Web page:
Monday, August 17, 2015

Another Time, Another Woman

Another Time, Another Woman, by Walter Kaylin
March, 1963  Fawcett Gold Medal

It’s hard to believe that for a guy who cranked out so many men’s adventure magazine stories from the ‘50s through the ‘70s, Walter Kaylin only published two novels: this one, a Gold Medal paperback original from 1963, and The Power Forward, which came out in 1979 and never received a paperback edition. But this was Kaylin’s only crime novel, which is very puzzling, given that he even published a few stories in the legendary Manhunt magazine; you’d figure he would’ve been a Gold Medal regular. 

In the Kaylin anthology He-Men, Bag Men & Nymphos, editor Bob Deis features an interview he recently conducted with Kaylin, who is now in his 90s. This is all Kaylin had to say about Another Time, Another Woman: “It was pretty cheesy, but I got $2,500 for it. And $2,500 was a lot of money when you were getting $300 for writing a story, so I was very pleased with that.” Given that Kaylin wrote the book 52 years ago, you can forgive him for not having much more to say about it – and sad to say, but Another Time, Another Woman really is mostly forgettable. It only runs to 128 pages, and you keep waiting for something to happen, but unfortunately nothing much ever does.

I don’t mean to imply that Kaylin’s not a good writer; in fact it’s because he was so prolific in the pulp realm that you expect more of him. The aforementioned He-Men anthology opens with a short story titled “Snow-Job From A Redhead,” which appeared in the June 1956 issue of Male but is more the sort of thing you’d expect to read in Manhunt, just a very hardboiled crime story with plenty of action and thrills. Given this I expected Another Time, Another Woman to be along the same lines, but instead it’s more of a slow-boil thing that, well, never gets to the boiling point.

The first issue comes with our narrator, a 32-year-old jazz pianist named Harry Quist, who turns out to be a heel of the first order. Harry, we gradually learn, got in a head-on collision with another car three years ago, killing the entire family in it and also injuring his wife, Mildred, who was eight months pregnant at the time. The baby died shortly after. Harry wasn’t drunk or running from the mafia or anything; he was just being negligent, speeding through the Pasedena hills in the middle of the night. And rather than taking responsibility for his actions he covered up the accident and took Mildred to his old pal Dr. Emmett Gregg, knowing the guy would fix her up and keep it all hush-hush.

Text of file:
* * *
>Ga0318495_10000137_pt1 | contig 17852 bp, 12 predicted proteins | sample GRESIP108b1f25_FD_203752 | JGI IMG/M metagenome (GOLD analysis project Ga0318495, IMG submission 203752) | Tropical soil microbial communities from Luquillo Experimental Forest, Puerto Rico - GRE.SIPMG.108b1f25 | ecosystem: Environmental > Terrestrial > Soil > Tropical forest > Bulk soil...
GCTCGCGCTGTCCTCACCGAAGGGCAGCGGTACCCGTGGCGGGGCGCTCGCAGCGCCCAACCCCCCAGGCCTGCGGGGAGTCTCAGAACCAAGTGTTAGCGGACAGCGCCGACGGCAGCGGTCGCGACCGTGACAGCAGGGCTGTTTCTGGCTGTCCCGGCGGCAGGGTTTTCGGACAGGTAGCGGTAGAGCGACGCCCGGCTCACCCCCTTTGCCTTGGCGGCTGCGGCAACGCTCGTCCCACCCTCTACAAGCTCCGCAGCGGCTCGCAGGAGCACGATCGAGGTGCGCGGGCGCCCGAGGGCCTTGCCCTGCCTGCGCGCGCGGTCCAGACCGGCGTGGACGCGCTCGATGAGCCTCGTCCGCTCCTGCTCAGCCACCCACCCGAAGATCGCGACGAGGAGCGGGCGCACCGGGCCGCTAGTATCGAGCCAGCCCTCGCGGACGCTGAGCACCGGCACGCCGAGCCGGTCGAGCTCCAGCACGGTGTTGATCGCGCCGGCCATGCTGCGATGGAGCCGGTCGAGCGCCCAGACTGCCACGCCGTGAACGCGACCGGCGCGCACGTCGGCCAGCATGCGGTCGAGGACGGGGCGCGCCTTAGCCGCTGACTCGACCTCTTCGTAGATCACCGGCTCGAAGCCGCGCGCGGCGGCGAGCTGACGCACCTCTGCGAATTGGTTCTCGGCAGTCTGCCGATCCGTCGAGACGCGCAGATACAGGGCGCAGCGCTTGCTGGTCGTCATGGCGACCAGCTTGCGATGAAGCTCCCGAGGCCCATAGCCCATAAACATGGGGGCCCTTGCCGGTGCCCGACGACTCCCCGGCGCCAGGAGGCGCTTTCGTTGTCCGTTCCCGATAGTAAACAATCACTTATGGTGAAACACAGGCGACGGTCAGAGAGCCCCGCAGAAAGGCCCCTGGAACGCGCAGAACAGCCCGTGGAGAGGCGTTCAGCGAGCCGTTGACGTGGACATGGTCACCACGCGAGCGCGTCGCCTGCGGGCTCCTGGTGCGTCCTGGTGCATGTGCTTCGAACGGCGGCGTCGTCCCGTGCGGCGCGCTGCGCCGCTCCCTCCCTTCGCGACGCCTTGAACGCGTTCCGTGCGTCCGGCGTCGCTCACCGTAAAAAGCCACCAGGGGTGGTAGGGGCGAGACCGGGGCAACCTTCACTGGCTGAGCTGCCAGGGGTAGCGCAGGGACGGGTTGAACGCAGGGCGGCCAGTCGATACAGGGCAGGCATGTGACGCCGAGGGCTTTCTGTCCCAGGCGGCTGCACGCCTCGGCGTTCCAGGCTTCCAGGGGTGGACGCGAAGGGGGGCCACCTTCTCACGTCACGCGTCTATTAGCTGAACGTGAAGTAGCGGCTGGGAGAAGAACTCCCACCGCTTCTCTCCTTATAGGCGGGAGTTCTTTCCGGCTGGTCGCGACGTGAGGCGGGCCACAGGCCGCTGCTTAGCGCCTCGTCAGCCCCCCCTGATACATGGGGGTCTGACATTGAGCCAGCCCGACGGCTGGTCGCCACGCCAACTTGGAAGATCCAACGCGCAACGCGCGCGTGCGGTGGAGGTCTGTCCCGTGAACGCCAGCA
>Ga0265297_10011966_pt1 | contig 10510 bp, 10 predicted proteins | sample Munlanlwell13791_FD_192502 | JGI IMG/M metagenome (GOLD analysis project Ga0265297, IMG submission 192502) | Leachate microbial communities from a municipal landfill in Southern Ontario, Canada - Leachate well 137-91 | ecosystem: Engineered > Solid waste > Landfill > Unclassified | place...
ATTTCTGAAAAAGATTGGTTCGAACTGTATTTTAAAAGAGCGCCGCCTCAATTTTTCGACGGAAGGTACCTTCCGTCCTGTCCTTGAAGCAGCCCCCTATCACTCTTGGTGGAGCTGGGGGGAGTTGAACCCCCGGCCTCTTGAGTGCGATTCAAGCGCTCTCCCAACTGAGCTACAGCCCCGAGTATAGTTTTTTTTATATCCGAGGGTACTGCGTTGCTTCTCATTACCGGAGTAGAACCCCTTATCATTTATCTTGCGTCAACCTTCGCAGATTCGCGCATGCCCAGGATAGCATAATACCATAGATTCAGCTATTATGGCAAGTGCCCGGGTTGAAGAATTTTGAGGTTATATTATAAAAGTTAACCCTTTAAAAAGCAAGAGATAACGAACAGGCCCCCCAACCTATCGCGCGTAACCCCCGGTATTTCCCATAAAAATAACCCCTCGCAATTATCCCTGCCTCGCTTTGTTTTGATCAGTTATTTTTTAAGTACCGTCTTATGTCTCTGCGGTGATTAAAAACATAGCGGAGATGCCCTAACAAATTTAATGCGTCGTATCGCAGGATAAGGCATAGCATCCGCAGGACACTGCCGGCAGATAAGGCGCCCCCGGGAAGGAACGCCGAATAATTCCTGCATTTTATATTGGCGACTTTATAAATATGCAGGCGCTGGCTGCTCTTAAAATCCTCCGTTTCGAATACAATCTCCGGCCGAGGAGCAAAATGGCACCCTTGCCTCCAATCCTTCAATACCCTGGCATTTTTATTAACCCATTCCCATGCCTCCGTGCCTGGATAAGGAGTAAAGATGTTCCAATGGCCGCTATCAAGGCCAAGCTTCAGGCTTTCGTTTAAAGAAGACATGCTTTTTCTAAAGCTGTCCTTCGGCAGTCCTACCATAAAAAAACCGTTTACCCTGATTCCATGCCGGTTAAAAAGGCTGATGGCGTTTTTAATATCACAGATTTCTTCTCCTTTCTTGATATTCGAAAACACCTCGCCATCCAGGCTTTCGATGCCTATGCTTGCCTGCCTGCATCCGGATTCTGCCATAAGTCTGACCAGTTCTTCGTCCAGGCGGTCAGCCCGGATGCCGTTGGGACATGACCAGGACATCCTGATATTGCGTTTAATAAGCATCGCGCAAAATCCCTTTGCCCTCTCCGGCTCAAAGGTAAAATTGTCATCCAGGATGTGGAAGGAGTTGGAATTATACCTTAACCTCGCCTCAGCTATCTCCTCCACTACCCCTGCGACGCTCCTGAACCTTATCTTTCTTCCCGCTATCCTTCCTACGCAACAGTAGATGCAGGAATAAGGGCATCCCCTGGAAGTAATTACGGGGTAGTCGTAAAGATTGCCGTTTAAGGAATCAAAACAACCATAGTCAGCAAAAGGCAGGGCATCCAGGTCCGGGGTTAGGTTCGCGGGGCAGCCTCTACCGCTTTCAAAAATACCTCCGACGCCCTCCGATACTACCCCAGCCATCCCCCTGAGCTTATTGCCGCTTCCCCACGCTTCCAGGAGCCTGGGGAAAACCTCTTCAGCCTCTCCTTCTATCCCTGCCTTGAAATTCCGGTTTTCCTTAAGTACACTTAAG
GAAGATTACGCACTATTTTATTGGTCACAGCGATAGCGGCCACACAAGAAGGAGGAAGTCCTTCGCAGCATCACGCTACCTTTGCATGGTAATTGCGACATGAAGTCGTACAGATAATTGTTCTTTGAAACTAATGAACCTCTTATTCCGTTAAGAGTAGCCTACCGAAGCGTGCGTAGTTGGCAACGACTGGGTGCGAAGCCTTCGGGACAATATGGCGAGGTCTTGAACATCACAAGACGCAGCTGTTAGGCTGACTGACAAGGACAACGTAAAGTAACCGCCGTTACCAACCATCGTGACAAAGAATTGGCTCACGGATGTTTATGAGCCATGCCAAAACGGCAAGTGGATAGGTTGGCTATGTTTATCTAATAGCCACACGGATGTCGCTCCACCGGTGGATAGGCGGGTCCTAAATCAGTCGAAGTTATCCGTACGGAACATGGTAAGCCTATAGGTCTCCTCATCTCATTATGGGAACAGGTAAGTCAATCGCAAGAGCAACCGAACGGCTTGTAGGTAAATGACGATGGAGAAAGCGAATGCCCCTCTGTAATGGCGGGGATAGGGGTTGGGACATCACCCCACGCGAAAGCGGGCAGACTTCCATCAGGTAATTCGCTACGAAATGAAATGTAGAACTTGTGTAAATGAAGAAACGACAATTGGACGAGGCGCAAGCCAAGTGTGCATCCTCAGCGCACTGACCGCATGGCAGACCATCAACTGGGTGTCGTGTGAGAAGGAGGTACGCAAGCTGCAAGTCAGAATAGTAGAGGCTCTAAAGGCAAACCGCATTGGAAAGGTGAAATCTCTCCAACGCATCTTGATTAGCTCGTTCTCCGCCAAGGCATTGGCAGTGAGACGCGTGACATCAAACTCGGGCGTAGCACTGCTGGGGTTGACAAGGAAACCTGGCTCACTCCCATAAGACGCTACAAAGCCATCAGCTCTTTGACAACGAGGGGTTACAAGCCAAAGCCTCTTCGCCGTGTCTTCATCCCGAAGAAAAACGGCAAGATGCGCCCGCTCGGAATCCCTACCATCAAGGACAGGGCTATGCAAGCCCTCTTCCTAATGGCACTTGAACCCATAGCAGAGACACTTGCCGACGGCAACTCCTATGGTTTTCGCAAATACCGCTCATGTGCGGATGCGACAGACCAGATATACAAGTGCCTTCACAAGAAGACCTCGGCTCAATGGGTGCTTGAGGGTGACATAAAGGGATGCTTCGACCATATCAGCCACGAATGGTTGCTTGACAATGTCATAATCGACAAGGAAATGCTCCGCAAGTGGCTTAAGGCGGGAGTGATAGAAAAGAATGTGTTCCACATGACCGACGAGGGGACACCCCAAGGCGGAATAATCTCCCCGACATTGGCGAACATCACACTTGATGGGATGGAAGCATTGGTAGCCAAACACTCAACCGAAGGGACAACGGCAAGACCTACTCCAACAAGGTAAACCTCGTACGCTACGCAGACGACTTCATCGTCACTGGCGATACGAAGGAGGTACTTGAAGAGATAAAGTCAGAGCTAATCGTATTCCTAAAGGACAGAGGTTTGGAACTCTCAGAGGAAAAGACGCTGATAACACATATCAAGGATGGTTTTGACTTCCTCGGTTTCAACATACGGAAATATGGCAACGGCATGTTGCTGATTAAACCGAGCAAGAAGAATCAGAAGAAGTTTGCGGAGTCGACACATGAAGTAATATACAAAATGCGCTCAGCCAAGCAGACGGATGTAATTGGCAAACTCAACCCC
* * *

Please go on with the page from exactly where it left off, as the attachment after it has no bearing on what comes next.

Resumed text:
So yeah, our narrator is an asshole. But even worse is the way he tells us his tale. Somehow Kaylin must’ve decided he’d try his hand at like “beatnik hardboiled” or something. Being a jazz pianist, Harry is already “cool,” or at least thinks of himself so, and blabs his story to us in a breathless rush of pseudo jive talk that really comes off as pretentious more than anything else. For example:

Now you take fear. Fear hangs inside you like a deflated basketball bladder brushing so easily against heart, lungs, kidneys and intestines there are times you don’t even know it’s there. Not until it begins to inflate. Begins to press. Begins to crowd. Now try breathing. Try moving your bowels. Hard, ain’t it? Hurts, right? That’s because you’ve got something solid as a bowling ball in there and it’s squeezing the pee/paste/puss (five points f’r each k’reck answer) out of everything you own.

I just chose that example at random out of the book, but it’s like that throughout; what starts as an interesting paragraph or thought soon spirals into contrived nonsense. Actually, the biggest impression I get is that Kaylin was just trying too hard. And who knows, maybe after writing so much pulp for the men’s mags he was having fun letting his hair down and turning out a story that, for once, wasn’t about some square-jawed American soldier in WWII. But the cumulative effect of Another Time, Another Woman is weariness; at least it was for me. Harry’s way of telling his story got on my nerves quick. But then, he is an asshole, so maybe that was Kaylin’s point.

Harry’s wife Mildred, now ex-wife, is the titular woman of the novel (though the title could in fact refer to two other women, as mentioned below). A shell of her former self, she’s now married to Dr. Gregg, ie Harry’s old pal who saved her. She whores herself out to man after man in the hopes that someone can get her pregnant again, despite the fact that the crash Harry got her in has rendered her infertile. This is dark stuff, obviously, and it’s typical of Gold Medal that this aspect was hyped on the front and back cover (which refers to Mildred as a “slut”), making it sound a lot more salacious than what it really is – downright depressing.  Mildred also turns out to be the character on the cover; we are informed that Emmett has a painting of a fully-nude Mildred which hangs in their home.

Harry informs us that after the crash that night he left town, Mildred obviously wanting nothing to do with him due to the loss of her baby, but eventually he came back because he loves Hollywood. Now he plays in a nightclub, torch singer type stuff, with a new girl named Jessie doing the vocals. That Jessie doesn’t work the audience and play up on her natural sex appeal is something the owner of the club is constantly bitching about, and Harry’s always being nagged at to tell her to sex it up. But Jessie’s sort of a prude due to the fact that she’s already a widow in her early 20s, her husband, a writer, having contracted a rare disease and dying a year before. Now she cuts off her emotions and is constantly shutting down Harry’s advances. Hence Jessie was also “another woman” in “another time.”